Assemble your team!
Do you have what it takes to stop the Mad Mummy from his ne-Pharoah-ous plan?
Near the start of the pandemic that is still dominating the headlines (even over a year later), Hourglass Escapes in Seattle, Washington, brought their games online, to the delight of players worldwide. Hourglass Escapes have a reputation for excellence, and deservedly so. The company’s transition to online games began with creating a remote live-avatar style experience from their official Evil Dead 2 game, which was one of the highlights of 2020 in the Review the Room house, and their other remote experiences that we have had the privilege to play have been equally enjoyable.
But even now, as venues begin to tentatively reopen their doors to the public and we dip our toes back into the waters of playing live games again, there is still a surprising demand for new digital experiences, and we leaped at the chance to reassemble the Dream Team (Amy, Ian, Charlie, and James) on an otherwise dreary Tuesday to tackle Hourglass Escapes’ latest online offering: The Rise of the Mad Pharaoh.
The Rise of the Mad Pharaoh began life as a physical escape room, and was then adapted to online play – avatar-style – and at the time of publication, both of these versions are still available to book and play (any local lockdowns in Seattle allowing). But those are not the versions we played. Instead, this latest adaptation is a digital point and click game. If you have already played The Rise of the Mad Pharaoh in one of its previous incarnations, you may want to skip this one. Two members of the team had played the avatar version, and apart from some modifications to the puzzles for digitisation, and a slight variation in the narrative, the games are essentially the same. But the choice is yours and it’s possible to still enjoy this variation, even if you’ve played another iteration. But that’s good news for those that have wanted to experience an Hourglass Escapes game but haven’t been able to justify the hefty price tag for an avatar led experience!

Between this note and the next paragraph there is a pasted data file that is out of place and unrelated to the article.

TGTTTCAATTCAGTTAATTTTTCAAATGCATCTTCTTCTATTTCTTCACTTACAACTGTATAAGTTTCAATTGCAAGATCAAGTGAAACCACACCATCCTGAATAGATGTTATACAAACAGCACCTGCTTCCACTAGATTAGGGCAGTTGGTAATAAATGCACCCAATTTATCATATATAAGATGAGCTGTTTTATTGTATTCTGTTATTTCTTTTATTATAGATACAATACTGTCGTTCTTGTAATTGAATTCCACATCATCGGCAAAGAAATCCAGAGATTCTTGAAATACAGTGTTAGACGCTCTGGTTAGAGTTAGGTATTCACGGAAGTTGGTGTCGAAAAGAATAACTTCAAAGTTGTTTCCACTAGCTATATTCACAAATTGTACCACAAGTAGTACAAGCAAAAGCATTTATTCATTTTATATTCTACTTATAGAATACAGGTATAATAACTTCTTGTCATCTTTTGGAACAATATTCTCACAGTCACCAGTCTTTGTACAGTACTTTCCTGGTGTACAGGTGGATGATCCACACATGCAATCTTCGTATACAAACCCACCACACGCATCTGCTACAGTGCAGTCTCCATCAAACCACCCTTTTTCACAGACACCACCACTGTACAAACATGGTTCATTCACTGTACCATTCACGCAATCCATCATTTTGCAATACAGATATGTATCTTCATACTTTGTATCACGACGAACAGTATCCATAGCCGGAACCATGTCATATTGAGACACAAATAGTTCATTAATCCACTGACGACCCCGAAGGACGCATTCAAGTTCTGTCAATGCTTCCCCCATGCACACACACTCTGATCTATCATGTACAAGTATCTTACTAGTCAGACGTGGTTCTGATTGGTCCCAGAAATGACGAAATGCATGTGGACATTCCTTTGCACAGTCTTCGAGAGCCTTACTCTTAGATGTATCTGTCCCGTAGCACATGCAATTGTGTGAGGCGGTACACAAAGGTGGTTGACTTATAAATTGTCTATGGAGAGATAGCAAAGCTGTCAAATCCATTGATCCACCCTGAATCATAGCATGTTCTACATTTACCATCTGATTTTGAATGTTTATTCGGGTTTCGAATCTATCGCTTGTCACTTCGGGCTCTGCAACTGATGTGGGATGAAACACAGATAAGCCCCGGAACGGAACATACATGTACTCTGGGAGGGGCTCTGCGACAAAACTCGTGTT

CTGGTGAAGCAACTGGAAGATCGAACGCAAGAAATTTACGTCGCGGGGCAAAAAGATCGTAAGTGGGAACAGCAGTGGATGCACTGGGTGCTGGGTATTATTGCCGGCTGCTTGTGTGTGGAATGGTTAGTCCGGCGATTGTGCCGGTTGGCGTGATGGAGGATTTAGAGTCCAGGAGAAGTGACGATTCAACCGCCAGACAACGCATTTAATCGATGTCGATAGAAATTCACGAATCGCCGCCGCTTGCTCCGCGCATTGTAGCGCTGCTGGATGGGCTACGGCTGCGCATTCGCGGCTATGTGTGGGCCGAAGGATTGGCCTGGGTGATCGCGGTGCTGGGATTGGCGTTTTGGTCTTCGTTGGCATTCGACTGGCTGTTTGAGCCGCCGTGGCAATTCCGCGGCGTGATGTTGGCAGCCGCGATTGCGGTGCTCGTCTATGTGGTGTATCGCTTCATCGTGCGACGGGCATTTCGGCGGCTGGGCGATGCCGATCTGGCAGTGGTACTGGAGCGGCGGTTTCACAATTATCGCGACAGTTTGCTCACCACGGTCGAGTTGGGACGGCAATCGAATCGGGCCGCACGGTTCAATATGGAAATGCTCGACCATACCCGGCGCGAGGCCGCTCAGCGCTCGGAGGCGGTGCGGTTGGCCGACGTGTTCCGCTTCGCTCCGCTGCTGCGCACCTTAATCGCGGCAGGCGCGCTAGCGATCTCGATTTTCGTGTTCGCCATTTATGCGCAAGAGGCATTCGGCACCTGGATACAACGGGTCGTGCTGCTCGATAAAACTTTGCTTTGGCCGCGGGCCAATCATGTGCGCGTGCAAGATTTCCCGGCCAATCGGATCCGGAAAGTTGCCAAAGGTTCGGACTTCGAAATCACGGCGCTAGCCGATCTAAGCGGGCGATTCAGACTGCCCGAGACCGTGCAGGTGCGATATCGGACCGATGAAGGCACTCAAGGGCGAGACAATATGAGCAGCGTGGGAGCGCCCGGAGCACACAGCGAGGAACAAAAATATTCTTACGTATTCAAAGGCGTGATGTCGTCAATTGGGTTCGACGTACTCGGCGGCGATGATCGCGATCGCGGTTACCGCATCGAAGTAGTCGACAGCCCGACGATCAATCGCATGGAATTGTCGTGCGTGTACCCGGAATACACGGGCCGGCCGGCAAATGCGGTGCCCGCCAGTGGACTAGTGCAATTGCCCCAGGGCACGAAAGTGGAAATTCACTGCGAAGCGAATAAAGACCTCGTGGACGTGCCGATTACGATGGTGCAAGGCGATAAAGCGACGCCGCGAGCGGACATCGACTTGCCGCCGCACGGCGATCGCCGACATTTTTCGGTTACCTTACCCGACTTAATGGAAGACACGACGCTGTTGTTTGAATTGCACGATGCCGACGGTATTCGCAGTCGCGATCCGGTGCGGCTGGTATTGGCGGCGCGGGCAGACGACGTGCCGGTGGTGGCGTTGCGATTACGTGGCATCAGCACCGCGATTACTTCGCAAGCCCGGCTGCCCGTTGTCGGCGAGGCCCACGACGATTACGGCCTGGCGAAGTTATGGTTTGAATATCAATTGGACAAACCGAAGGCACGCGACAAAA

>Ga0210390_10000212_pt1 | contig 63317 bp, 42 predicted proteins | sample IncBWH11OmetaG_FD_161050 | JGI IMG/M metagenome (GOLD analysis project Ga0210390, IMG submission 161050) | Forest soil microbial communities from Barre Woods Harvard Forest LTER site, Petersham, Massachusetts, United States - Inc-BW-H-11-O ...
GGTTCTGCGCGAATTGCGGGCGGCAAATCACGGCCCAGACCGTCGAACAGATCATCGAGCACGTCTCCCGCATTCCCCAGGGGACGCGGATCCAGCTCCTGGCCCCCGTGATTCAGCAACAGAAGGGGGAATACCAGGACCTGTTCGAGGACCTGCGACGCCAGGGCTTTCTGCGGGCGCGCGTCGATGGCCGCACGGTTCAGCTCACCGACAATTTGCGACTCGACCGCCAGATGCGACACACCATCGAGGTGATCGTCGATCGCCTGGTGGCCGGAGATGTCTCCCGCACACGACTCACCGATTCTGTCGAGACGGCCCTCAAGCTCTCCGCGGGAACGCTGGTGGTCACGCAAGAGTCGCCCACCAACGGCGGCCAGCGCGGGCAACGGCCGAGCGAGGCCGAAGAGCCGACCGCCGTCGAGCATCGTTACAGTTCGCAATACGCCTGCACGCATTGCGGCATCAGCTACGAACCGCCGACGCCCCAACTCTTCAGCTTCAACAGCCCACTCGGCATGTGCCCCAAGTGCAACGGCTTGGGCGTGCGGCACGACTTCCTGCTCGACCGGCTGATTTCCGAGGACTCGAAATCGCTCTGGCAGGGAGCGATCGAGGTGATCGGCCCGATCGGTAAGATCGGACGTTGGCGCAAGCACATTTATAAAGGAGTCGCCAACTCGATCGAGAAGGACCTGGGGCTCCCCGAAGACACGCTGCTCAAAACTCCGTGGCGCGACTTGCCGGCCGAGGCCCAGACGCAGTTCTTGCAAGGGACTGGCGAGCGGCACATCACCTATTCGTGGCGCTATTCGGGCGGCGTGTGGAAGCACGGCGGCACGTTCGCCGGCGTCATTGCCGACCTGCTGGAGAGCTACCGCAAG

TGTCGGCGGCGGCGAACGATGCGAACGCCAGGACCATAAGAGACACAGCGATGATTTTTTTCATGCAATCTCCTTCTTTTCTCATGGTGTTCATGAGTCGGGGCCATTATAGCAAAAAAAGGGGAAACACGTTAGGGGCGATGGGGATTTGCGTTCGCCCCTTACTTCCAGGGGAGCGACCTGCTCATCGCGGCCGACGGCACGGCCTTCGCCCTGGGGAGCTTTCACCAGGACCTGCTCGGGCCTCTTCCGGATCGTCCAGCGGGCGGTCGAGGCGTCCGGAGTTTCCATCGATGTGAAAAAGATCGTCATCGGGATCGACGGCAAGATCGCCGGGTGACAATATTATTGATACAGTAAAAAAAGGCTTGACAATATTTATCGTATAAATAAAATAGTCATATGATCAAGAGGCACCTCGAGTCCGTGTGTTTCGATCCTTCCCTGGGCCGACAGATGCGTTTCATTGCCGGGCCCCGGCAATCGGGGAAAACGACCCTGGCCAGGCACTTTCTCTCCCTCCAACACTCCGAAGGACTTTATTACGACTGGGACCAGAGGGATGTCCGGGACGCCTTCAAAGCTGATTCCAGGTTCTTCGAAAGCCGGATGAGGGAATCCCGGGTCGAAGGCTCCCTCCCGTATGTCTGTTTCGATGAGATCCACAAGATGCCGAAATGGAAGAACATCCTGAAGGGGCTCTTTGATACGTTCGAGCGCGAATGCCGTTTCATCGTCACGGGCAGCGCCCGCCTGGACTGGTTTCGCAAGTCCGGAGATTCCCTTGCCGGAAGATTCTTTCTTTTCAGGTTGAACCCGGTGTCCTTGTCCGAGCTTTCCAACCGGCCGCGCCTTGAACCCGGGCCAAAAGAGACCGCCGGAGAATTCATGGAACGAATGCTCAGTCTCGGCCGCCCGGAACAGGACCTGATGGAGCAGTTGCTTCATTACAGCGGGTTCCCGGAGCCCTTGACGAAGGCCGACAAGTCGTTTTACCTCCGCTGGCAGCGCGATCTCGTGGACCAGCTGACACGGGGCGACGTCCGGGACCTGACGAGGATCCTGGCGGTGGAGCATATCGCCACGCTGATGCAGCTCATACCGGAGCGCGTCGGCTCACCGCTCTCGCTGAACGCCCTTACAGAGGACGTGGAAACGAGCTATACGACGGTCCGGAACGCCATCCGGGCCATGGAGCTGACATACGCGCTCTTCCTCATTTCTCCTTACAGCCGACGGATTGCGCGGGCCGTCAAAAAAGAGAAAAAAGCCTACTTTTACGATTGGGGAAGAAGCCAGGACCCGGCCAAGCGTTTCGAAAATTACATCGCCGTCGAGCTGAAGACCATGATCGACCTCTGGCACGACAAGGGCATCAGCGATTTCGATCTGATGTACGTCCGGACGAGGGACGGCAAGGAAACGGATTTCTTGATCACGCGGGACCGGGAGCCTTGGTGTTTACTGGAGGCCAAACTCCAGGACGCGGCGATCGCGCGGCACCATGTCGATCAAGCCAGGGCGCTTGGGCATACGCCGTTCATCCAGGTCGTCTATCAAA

The Rise of the Mad Pharaoh – Point and Click Edition – has been digitised using Telescape. We first became aware of Telescape when companies began using it as an inventory system for their live-avatar games, but it has since proved to be remarkably versatile. There is even an integrated video chat built into the platform which Hourglass Escapes have utilised to save players from trying to coordinate a video call as well.
The appeal of using Telescape to digitise bricks and mortar escape games is that the system allows each player to explore the game at their leisure, while still linking the games to ensure one player’s progress is progress for the entire team and provide a co-operative experience. But The Rise of the Mad Pharaoh uses Telescape in a fashion that we’ve only seen before from the Hourglass Escape’s first point and click game, The Navigators and the Call from Beyond, to make the game cooperative and collaborative, but even then, the two are slightly different.